“But Brandon, that’s when the police went on strike,” you say.

Yes, but decreased funding means fewer officers, and since we’re not omniscient beings, there can only be so many police to assist anyone at any given moment. In the city of Dallas, the city police departments as severely understaffed, and as a result, crime began rising rapidly.

Nick Novello, a former Dallas PD officer, blew the whistle on his department’s defunding and gave me the results of it in an exclusive interview:

Among the facts is the revelation that there are less than 1,200 officers attempting to patrol a city filled with 1.4 million people. Novello also reveals that as the murder rate spikes, Dallas detectives are short-staffed by 40 to 60 percent. He also reveals that emergency calls that go unanswered by police due to a lack of officers present.

“I work the slowest watch in the city and I am in possession of hundreds of emergency calls with the same language, “supervisor notified, call expired, no elements or officers available,” wrote Novello. “Now if calls for police service go largely unanswered in a timely manner at central, what do you suppose is happening across the city, particularly during busy periods or when one emergency ties up scarce resources?”

(READ: A Whistle Blowing Dallas PD Officer Is Coming Forward Against His Chief as Dallas Falls Deeper Into Crime and Murder)


Police are often described as a “thin blue line” between civilization and chaos, and the metaphor is apt. The threat of police showing up often stops many people from committing crimes before they happen, and the threat of police presence forces ongoing crimes to cease. People would rather avoid jail or winding up in handcuffs in the back of a police car for any reason.

When something dangerous goes down, police officers are the ones who put on gear and stand in the way of it in order to protect us, the everyday citizen. It’s true that mistakes are made and some dishonorable people put a badge on who shouldn’t. Abuses of power happen when power is present.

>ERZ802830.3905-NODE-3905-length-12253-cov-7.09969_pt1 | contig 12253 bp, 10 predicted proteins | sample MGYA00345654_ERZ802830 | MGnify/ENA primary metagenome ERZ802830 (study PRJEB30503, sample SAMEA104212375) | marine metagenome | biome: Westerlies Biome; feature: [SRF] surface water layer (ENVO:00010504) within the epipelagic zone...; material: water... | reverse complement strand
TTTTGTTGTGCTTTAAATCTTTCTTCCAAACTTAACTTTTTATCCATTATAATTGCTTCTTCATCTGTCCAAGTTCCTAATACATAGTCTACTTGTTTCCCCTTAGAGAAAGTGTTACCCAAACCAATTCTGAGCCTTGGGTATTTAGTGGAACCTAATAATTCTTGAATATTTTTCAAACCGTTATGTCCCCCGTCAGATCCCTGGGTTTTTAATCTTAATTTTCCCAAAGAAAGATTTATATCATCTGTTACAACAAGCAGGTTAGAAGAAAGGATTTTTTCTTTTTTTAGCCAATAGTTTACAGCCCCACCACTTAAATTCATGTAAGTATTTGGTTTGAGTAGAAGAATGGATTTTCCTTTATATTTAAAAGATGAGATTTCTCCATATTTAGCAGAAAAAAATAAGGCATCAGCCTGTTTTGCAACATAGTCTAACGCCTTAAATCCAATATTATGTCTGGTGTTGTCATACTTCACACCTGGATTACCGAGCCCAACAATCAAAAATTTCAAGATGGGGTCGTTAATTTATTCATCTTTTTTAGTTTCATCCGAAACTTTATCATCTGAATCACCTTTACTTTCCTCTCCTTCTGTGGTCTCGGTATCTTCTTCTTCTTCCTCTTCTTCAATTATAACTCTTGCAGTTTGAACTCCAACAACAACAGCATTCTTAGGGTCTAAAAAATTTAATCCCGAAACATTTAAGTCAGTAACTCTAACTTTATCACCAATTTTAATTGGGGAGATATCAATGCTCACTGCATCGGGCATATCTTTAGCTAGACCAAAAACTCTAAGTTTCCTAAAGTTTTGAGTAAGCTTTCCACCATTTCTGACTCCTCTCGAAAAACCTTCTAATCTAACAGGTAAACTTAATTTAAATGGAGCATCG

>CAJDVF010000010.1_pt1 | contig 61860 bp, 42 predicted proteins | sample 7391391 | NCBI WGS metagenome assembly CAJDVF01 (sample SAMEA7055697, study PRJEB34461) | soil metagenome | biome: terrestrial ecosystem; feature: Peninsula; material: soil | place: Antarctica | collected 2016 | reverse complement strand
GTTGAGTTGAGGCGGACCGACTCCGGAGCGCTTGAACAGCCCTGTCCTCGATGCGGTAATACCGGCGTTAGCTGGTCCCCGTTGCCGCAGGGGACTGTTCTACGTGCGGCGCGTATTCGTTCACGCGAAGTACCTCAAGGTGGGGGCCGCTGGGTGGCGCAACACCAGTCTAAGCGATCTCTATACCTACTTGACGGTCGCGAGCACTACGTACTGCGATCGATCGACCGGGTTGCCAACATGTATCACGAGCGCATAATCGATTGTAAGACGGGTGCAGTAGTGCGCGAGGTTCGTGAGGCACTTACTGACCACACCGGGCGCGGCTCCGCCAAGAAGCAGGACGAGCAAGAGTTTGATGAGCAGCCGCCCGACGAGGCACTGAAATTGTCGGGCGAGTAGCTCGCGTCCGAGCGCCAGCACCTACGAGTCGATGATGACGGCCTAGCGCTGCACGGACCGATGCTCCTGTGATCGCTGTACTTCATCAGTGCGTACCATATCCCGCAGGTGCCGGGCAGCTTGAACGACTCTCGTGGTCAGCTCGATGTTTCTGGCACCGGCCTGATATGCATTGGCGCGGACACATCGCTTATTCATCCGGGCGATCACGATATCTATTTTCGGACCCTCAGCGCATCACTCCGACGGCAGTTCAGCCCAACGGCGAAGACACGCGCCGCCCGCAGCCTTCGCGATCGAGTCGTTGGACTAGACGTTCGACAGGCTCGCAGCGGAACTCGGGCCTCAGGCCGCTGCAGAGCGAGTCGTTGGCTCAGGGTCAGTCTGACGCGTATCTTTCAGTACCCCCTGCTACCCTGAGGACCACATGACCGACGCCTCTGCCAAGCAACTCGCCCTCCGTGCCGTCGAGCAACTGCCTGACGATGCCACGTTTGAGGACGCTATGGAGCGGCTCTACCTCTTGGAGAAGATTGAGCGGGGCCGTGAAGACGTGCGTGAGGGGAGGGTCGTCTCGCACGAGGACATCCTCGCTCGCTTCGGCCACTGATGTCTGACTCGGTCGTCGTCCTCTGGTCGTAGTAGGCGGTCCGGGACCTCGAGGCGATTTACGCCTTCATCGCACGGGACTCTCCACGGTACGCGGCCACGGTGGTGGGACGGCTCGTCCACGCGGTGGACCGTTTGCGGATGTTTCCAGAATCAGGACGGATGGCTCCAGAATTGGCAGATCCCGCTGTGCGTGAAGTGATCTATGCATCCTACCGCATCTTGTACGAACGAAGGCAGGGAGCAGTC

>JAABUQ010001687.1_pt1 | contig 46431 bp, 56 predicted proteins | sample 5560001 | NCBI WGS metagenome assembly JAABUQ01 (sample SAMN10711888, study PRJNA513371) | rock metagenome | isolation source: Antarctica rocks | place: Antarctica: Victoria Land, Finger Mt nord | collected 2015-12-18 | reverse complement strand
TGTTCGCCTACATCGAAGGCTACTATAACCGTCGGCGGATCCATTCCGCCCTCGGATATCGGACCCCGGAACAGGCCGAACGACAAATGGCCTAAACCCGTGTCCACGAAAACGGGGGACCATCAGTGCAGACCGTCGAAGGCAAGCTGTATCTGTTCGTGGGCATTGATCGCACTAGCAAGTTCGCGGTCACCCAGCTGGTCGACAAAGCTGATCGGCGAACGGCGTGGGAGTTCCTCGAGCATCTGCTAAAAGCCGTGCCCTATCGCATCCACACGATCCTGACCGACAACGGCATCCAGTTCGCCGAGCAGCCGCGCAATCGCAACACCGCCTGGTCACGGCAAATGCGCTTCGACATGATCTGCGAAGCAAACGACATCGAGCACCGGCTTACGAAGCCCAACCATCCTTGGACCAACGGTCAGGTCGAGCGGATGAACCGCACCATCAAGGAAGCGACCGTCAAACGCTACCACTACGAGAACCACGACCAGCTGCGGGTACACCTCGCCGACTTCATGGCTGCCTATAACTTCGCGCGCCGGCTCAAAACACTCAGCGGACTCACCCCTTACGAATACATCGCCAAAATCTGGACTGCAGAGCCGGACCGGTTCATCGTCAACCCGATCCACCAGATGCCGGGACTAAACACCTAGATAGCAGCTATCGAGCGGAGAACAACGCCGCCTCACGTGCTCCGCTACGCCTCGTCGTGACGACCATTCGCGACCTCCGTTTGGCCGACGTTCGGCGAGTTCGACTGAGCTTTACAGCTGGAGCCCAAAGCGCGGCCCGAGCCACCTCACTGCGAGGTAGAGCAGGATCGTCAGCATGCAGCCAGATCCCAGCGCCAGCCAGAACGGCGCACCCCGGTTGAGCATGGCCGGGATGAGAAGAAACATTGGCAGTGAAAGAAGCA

However, the police aren’t the dictatorial force they’re made out to be. They can be dangerous, but that’s the point of them. Danger is a neutral force. People want to use it for evil means and the police use danger for good when used correctly.

Those in blue cities where the rioting is the worse should be well aware that if their city refunds their police department, things will get worse, not better. Rioters and looters aren’t reacting to injustice, they’re acting on opportunity.

(READ: For Rioters, It Was Never About George Floyd, Justice, or Black Lives)

This isn’t to mention that it’s likely that should police become defunded that the resulting rise in crime would cause citizens to take matters into their own hands. Shootings would increase significantly, not just from criminals, but from regular citizens utilizing firearms for self-defense.


If you’re trying to save lives, then defunding police should be the furthest thing from your mind.